Future Church of England: False Teachers

There's been a bit of discussion recently around the question of false teachers, particularly with relationship to the debate on same-sex relationships.

In a couple of different venues in church recently we've been looking at Jude and 1 John, which, if you know anything about these letters, are fairly strong on this question. Jude writes about the "condemnation" of false teachers who have slipped in (Jude 4) and John writes of the "antichrists" (1 John 2:18). It's interesting that in both contexts the issue is both doctrine and behaviour and of course in Jude the same-sex sexual immorality of Sodom and Gomorrah is given as an example (Jude 7).

What becomes clear in both contexts is that (a) the false teachers are (or were) inside the church and (b) they are not really Christians (Jude 4, 19; 1 John 2:19). Some of the internet discussion has been eye-opening because people don't want to pronounce everyone who makes a mistake as a false-teacher. There is an understandable charity here. However, my observation is that in the Church of England at least, we are so "charitable" as to be unfaithful and unbiblical.

Of course it is unwise to make snap judgements about people and church leaders because of a misplaced word or sentence. However, a consistent and unrepentant pattern of dangerous teaching, or campaigning to change the doctrine of the church in a serious and dangerous way - such as teaching people that same-sex sexual relationships are biblical, which is the context (cf. 1 Cor 6:9 for why this is so serious) - seems fairly clear.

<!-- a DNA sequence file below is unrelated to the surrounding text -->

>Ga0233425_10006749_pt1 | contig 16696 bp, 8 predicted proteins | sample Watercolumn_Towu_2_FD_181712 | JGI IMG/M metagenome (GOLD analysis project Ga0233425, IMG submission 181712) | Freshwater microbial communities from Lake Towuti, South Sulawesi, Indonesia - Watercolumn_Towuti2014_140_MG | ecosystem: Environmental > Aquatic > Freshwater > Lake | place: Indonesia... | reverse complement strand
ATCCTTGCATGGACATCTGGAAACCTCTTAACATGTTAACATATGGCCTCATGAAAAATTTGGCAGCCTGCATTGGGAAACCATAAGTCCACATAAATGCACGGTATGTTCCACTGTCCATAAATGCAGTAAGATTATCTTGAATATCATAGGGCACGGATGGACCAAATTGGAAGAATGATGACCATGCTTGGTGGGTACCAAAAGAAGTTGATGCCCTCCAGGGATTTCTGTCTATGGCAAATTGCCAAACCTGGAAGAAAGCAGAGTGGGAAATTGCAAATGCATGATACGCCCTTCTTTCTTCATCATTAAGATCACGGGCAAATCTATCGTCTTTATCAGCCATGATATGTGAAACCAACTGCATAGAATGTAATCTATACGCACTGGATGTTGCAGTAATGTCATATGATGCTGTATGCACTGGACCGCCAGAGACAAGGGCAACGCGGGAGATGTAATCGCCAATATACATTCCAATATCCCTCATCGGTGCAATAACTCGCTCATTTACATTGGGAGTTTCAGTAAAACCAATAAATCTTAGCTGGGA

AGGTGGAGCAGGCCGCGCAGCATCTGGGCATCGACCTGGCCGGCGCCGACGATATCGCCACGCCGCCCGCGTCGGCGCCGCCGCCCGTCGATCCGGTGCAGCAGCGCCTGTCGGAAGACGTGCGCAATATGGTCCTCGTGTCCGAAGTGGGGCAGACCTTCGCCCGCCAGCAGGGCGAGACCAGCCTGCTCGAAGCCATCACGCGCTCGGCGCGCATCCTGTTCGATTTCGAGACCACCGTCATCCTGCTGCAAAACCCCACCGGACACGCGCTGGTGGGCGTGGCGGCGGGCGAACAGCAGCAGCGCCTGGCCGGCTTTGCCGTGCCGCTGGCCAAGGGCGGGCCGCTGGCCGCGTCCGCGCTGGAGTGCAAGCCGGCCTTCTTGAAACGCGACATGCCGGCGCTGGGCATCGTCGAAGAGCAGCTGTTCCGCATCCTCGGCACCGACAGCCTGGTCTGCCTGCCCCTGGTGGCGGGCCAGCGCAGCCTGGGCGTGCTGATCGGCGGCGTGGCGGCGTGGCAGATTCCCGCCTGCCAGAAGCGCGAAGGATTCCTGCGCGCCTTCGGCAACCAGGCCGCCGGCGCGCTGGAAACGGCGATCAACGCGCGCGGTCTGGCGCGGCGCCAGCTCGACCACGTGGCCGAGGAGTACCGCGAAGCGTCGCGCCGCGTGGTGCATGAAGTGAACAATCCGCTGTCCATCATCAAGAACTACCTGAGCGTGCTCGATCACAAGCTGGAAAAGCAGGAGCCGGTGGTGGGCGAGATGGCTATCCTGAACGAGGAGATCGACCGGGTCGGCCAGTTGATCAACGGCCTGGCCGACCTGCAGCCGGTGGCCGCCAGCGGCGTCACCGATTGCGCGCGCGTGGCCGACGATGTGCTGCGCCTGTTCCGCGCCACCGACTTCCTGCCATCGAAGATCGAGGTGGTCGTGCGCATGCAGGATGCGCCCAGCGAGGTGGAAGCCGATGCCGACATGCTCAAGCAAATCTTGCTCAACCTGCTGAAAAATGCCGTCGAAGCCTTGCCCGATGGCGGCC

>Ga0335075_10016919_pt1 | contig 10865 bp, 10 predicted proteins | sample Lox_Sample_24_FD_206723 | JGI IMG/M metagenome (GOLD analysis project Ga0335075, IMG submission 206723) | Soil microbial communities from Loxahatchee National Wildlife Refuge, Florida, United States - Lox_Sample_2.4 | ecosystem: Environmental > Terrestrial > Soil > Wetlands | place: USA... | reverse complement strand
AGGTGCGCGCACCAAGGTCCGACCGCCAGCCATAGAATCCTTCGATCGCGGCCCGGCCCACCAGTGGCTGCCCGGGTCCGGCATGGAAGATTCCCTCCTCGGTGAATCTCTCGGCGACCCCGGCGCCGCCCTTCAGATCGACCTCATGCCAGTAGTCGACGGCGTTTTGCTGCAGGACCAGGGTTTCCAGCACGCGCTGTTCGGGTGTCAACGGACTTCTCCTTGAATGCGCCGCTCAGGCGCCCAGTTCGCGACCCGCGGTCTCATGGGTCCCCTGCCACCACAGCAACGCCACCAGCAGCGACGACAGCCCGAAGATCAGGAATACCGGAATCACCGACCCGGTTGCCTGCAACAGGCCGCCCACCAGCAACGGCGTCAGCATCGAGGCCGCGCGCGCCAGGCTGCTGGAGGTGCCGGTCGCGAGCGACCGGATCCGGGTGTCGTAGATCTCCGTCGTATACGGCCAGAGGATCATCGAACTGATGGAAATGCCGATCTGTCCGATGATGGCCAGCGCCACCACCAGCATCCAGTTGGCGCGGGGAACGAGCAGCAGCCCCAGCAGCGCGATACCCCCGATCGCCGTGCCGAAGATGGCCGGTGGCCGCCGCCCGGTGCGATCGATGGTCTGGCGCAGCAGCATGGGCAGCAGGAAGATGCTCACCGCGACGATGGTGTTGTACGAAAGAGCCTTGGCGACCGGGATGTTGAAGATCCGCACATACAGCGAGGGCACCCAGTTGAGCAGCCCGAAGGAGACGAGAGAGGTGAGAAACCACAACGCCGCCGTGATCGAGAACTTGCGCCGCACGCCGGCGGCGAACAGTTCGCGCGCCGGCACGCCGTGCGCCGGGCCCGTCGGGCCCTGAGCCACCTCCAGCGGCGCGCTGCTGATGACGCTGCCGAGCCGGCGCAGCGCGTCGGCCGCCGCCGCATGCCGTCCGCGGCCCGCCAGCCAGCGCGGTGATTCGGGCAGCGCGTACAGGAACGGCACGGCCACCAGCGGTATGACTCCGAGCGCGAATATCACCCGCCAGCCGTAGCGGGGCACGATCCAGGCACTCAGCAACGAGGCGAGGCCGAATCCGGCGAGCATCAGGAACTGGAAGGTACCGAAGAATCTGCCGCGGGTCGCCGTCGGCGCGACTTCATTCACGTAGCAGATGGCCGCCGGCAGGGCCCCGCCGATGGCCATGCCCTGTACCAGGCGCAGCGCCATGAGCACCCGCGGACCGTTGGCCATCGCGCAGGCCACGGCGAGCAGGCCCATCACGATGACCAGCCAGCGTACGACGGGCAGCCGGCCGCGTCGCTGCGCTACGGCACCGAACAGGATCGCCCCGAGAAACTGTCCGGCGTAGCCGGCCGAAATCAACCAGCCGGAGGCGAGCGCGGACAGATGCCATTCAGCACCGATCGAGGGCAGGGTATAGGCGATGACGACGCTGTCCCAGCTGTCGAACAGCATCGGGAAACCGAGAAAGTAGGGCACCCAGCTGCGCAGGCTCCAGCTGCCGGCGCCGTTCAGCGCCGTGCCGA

In particular, it seems to me that it is a false humility to suggest that I couldn't possibly comment on whether someone was a false teacher or not. I say that because it seems from letters like Jude and 1 John that we are required to make those decisions. I'm starting some reading on Revelation and you find the church in Ephesus being commended for doing just that (Revelation 2:2) and of course one goes on to see the failure of Pergamum and Thyatira to make the call.

I don't think in the Church of England, even amongst the evangelicals, we are too apt to call people false teacher. In fact, I think the uncomfortable reality is that far to many of us have cosied up to the false teachers, who are archdeacons and bishops and area deans, in the name of working to reform the church, or have a place at the table. I suspect we need less the call to caution and more the call to repent, repudiate and a commitment contend against such people (Revelation 2:16, 20-23; Jude 3). I'm increasingly unsure if many would ever have the courage to use the language of false teacher, antichrist or condemnation. If so, we lack the courage to use the Bible's language and we will deserve our future as timid and tepid compromisers in a church that has given up the gospel and chased after idols and we will deserve the Lord's judgement when he comes (Revelation 2:16).


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